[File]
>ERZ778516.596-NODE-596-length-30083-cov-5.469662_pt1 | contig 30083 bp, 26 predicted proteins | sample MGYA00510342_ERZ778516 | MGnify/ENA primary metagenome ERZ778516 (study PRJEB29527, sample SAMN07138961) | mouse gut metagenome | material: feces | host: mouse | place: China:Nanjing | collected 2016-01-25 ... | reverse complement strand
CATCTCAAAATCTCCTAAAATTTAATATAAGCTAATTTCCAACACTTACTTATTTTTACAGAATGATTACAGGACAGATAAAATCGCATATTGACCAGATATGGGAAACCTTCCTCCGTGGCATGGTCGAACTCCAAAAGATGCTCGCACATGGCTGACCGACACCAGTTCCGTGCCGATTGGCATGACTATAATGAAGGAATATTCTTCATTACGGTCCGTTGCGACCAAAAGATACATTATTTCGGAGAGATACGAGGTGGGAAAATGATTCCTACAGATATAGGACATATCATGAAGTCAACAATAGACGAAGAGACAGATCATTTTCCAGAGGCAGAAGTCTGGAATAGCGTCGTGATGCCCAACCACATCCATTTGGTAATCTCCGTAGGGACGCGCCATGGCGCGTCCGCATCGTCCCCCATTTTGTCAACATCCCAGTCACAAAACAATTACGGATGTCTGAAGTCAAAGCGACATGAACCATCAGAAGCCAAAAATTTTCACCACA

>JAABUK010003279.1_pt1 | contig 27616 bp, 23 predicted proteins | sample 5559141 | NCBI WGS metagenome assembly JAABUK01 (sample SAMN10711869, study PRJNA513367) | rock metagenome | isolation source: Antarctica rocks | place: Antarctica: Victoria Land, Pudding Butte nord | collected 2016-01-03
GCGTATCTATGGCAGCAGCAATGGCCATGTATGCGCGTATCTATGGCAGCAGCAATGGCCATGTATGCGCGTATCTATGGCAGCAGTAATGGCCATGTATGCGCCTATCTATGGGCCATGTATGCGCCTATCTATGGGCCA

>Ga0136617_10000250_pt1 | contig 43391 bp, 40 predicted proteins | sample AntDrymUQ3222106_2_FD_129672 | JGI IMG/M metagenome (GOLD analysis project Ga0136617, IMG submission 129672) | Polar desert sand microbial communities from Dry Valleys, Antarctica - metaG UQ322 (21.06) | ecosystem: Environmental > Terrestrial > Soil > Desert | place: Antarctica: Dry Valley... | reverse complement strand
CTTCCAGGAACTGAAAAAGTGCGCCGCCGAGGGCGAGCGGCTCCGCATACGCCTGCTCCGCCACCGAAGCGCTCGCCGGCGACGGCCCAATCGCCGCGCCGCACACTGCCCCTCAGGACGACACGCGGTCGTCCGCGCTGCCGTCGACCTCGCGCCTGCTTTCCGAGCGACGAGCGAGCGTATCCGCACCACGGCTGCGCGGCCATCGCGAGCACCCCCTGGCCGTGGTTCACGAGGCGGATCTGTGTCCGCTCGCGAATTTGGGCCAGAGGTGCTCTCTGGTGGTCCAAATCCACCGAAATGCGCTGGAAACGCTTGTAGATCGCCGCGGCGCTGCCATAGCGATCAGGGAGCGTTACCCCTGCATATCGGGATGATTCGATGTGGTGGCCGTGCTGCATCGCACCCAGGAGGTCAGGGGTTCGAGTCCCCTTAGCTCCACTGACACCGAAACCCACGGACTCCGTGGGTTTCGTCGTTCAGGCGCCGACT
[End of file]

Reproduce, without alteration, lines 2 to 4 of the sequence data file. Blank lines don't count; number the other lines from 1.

CATCTCAAAATCTCCTAAAATTTAATATAAGCTAATTTCCAACACTTACTTATTTTTACAGAATGATTACAGGACAGATAAAATCGCATATTGACCAGATATGGGAAACCTTCCTCCGTGGCATGGTCGAACTCCAAAAGATGCTCGCACATGGCTGACCGACACCAGTTCCGTGCCGATTGGCATGACTATAATGAAGGAATATTCTTCATTACGGTCCGTTGCGACCAAAAGATACATTATTTCGGAGAGATACGAGGTGGGAAAATGATTCCTACAGATATAGGACATATCATGAAGTCAACAATAGACGAAGAGACAGATCATTTTCCAGAGGCAGAAGTCTGGAATAGCGTCGTGATGCCCAACCACATCCATTTGGTAATCTCCGTAGGGACGCGCCATGGCGCGTCCGCATCGTCCCCCATTTTGTCAACATCCCAGTCACAAAACAATTACGGATGTCTGAAGTCAAAGCGACATGAACCATCAGAAGCCAAAAATTTTCACCACA

>JAABUK010003279.1_pt1 | contig 27616 bp, 23 predicted proteins | sample 5559141 | NCBI WGS metagenome assembly JAABUK01 (sample SAMN10711869, study PRJNA513367) | rock metagenome | isolation source: Antarctica rocks | place: Antarctica: Victoria Land, Pudding Butte nord | collected 2016-01-03
GCGTATCTATGGCAGCAGCAATGGCCATGTATGCGCGTATCTATGGCAGCAGCAATGGCCATGTATGCGCGTATCTATGGCAGCAGTAATGGCCATGTATGCGCCTATCTATGGGCCATGTATGCGCCTATCTATGGGCCA